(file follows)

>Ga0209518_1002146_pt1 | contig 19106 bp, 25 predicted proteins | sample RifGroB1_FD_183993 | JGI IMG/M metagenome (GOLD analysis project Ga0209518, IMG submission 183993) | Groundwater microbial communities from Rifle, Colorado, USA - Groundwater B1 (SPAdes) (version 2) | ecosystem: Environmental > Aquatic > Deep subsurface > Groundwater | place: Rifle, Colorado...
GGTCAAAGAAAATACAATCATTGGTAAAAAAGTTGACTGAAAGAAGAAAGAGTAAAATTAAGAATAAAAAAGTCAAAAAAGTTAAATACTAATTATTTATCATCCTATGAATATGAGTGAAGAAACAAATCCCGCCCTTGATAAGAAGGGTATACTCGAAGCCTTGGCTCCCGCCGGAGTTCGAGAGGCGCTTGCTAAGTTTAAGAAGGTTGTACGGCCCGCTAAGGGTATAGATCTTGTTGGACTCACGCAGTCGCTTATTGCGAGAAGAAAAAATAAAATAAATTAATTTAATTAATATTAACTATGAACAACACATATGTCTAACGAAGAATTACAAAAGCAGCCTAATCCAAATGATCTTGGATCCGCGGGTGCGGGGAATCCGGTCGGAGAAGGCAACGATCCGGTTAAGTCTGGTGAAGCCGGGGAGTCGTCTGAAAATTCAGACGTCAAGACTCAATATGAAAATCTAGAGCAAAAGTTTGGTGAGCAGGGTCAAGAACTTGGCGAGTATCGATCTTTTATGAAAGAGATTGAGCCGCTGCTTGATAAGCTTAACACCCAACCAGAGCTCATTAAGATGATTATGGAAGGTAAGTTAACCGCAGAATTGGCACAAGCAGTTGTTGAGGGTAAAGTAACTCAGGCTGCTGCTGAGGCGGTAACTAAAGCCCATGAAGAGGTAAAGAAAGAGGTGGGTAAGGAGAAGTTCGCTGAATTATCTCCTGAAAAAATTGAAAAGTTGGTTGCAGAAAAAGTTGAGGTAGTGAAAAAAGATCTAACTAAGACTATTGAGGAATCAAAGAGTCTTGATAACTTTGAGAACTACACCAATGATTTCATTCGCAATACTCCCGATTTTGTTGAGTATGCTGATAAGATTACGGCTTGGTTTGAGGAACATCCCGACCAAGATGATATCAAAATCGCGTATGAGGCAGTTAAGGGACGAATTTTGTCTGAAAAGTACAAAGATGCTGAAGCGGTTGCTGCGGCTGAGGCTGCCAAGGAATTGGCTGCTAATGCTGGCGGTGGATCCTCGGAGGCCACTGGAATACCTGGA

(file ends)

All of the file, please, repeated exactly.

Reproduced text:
>Ga0209518_1002146_pt1 | contig 19106 bp, 25 predicted proteins | sample RifGroB1_FD_183993 | JGI IMG/M metagenome (GOLD analysis project Ga0209518, IMG submission 183993) | Groundwater microbial communities from Rifle, Colorado, USA - Groundwater B1 (SPAdes) (version 2) | ecosystem: Environmental > Aquatic > Deep subsurface > Groundwater | place: Rifle, Colorado...
GGTCAAAGAAAATACAATCATTGGTAAAAAAGTTGACTGAAAGAAGAAAGAGTAAAATTAAGAATAAAAAAGTCAAAAAAGTTAAATACTAATTATTTATCATCCTATGAATATGAGTGAAGAAACAAATCCCGCCCTTGATAAGAAGGGTATACTCGAAGCCTTGGCTCCCGCCGGAGTTCGAGAGGCGCTTGCTAAGTTTAAGAAGGTTGTACGGCCCGCTAAGGGTATAGATCTTGTTGGACTCACGCAGTCGCTTATTGCGAGAAGAAAAAATAAAATAAATTAATTTAATTAATATTAACTATGAACAACACATATGTCTAACGAAGAATTACAAAAGCAGCCTAATCCAAATGATCTTGGATCCGCGGGTGCGGGGAATCCGGTCGGAGAAGGCAACGATCCGGTTAAGTCTGGTGAAGCCGGGGAGTCGTCTGAAAATTCAGACGTCAAGACTCAATATGAAAATCTAGAGCAAAAGTTTGGTGAGCAGGGTCAAGAACTTGGCGAGTATCGATCTTTTATGAAAGAGATTGAGCCGCTGCTTGATAAGCTTAACACCCAACCAGAGCTCATTAAGATGATTATGGAAGGTAAGTTAACCGCAGAATTGGCACAAGCAGTTGTTGAGGGTAAAGTAACTCAGGCTGCTGCTGAGGCGGTAACTAAAGCCCATGAAGAGGTAAAGAAAGAGGTGGGTAAGGAGAAGTTCGCTGAATTATCTCCTGAAAAAATTGAAAAGTTGGTTGCAGAAAAAGTTGAGGTAGTGAAAAAAGATCTAACTAAGACTATTGAGGAATCAAAGAGTCTTGATAACTTTGAGAACTACACCAATGATTTCATTCGCAATACTCCCGATTTTGTTGAGTATGCTGATAAGATTACGGCTTGGTTTGAGGAACATCCCGACCAAGATGATATCAAAATCGCGTATGAGGCAGTTAAGGGACGAATTTTGTCTGAAAAGTACAAAGATGCTGAAGCGGTTGCTGCGGCTGAGGCTGCCAAGGAATTGGCTGCTAATGCTGGCGGTGGATCCTCGGAGGCCACTGGAATACCTGGA